UW archaeologists have discovered legion barracks in Bulgaria
The barracks occupied by the 8th Roman legion of Augustus in the middle of the 1st century AD have been discovered by a team of researchers from the Antiquity of Southeastern Europe Research Centre, University of Warsaw, during the excavation in Novae near Svishtov, Bulgaria.
"The structure consisted of a series of segments of equal sizes. The segments consisted of one big and one small room, the dimensions of which underwent modifications in the subsequent phases of the settlement. The barrack was about 16 meters wide and 42 meters long" - explained Prof. Piotr Dyczek , head of the expedition.
The remains indicate that the support structure were large wooden poles, while smaller dowels sustained braid covered with soil. In the last phase, the exterior walls were covered with white plaster. The system of small dowels inside large rooms suggests, according to the researchers, that there could be bunk beds in the corners. There were wooden shelves in the vestibules.
Inside, archaeologists found volute oil lamps, glass vessels - bottles and wine cups. Part of the vessels are hand-made local vessels, so-called thracian urns with decoration in the form of imprinted rope. Archaeologists also discovered fragments of bronze vessels and other objects: buckles, pieces of armour, chandelier chains, folding bronze table base in the shape of a panther paw.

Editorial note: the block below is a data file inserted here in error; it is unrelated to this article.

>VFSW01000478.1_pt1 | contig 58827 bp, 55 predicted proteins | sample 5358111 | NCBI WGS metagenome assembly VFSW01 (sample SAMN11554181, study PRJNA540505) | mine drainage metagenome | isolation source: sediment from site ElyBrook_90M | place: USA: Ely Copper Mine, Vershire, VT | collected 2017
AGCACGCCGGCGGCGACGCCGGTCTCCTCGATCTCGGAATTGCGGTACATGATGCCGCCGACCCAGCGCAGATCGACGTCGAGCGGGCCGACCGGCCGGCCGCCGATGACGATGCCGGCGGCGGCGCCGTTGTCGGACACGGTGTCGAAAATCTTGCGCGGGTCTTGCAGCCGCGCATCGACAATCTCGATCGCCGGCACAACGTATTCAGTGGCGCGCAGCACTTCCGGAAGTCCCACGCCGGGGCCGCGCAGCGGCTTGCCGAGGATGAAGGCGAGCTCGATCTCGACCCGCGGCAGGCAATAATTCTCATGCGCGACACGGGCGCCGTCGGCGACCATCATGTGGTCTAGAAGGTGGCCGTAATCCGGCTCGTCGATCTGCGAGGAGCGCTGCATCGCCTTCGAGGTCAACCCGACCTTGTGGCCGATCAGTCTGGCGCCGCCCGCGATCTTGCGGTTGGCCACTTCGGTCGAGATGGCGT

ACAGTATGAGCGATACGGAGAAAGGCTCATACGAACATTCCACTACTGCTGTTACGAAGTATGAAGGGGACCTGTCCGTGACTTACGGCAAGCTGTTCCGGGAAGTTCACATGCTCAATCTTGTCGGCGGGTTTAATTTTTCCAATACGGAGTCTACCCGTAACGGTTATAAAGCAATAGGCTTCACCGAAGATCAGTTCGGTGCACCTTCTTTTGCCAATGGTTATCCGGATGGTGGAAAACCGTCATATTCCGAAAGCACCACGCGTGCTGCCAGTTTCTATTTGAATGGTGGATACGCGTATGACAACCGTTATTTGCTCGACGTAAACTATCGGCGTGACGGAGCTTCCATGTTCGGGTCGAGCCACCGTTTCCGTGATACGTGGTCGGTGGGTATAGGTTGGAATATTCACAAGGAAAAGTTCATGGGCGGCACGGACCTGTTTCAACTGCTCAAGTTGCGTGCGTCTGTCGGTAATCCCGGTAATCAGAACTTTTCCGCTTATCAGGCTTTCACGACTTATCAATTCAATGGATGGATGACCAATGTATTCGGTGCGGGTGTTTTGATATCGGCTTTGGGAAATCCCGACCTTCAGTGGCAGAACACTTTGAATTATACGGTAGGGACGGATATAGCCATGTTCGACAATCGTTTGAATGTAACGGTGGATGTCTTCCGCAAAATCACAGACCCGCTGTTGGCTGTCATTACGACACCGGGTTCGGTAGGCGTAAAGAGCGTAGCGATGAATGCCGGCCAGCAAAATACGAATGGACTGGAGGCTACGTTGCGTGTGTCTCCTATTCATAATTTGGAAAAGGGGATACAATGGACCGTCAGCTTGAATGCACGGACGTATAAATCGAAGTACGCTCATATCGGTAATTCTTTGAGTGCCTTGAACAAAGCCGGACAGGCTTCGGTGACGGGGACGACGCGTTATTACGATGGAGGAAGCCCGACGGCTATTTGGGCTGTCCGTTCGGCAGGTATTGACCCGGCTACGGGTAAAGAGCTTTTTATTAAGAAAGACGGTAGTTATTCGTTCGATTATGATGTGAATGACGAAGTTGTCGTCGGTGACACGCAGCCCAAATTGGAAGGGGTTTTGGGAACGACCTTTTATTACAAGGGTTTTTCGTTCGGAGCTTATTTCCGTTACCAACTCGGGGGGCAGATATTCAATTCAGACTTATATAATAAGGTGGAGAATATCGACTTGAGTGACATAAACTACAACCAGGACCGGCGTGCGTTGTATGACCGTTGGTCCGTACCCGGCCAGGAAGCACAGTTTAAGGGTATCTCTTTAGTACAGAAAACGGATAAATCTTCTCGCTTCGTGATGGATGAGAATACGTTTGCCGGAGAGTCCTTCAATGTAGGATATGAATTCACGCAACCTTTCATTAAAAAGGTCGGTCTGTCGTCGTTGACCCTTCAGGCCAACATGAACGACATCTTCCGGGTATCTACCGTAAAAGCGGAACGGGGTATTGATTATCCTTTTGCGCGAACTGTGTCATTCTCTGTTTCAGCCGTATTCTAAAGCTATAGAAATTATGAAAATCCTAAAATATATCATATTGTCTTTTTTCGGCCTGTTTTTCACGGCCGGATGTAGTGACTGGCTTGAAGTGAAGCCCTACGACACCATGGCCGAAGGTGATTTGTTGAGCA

" One noteworthy group of objects are surgical instruments made of bronze. We could have found a legion doctor’s quarters" - added Prof. Dyczek.
For scientists, the barrack layout is a mystery. According to written sources, the first cohort should have a mirrored number of legionaries. This should be reflected in the architectural development. According to Prof. Dyczek, the latest discoveries in Novae are the first that could support the description of the written source, as that ancient record has not been confirm by any previous excavations.
"In addition, the dimensions of the larger rooms in the barracks we found, for Roman conditions and compared to ancient records, are very large. Formally, a sleeping room should be about 3.0 by 3.0 m, while in the case of our structure it is 3 by 4.5 m. This may indicate that the legionaries of the special unit were afforded more comfort" - concluded Prof. Dyczek.
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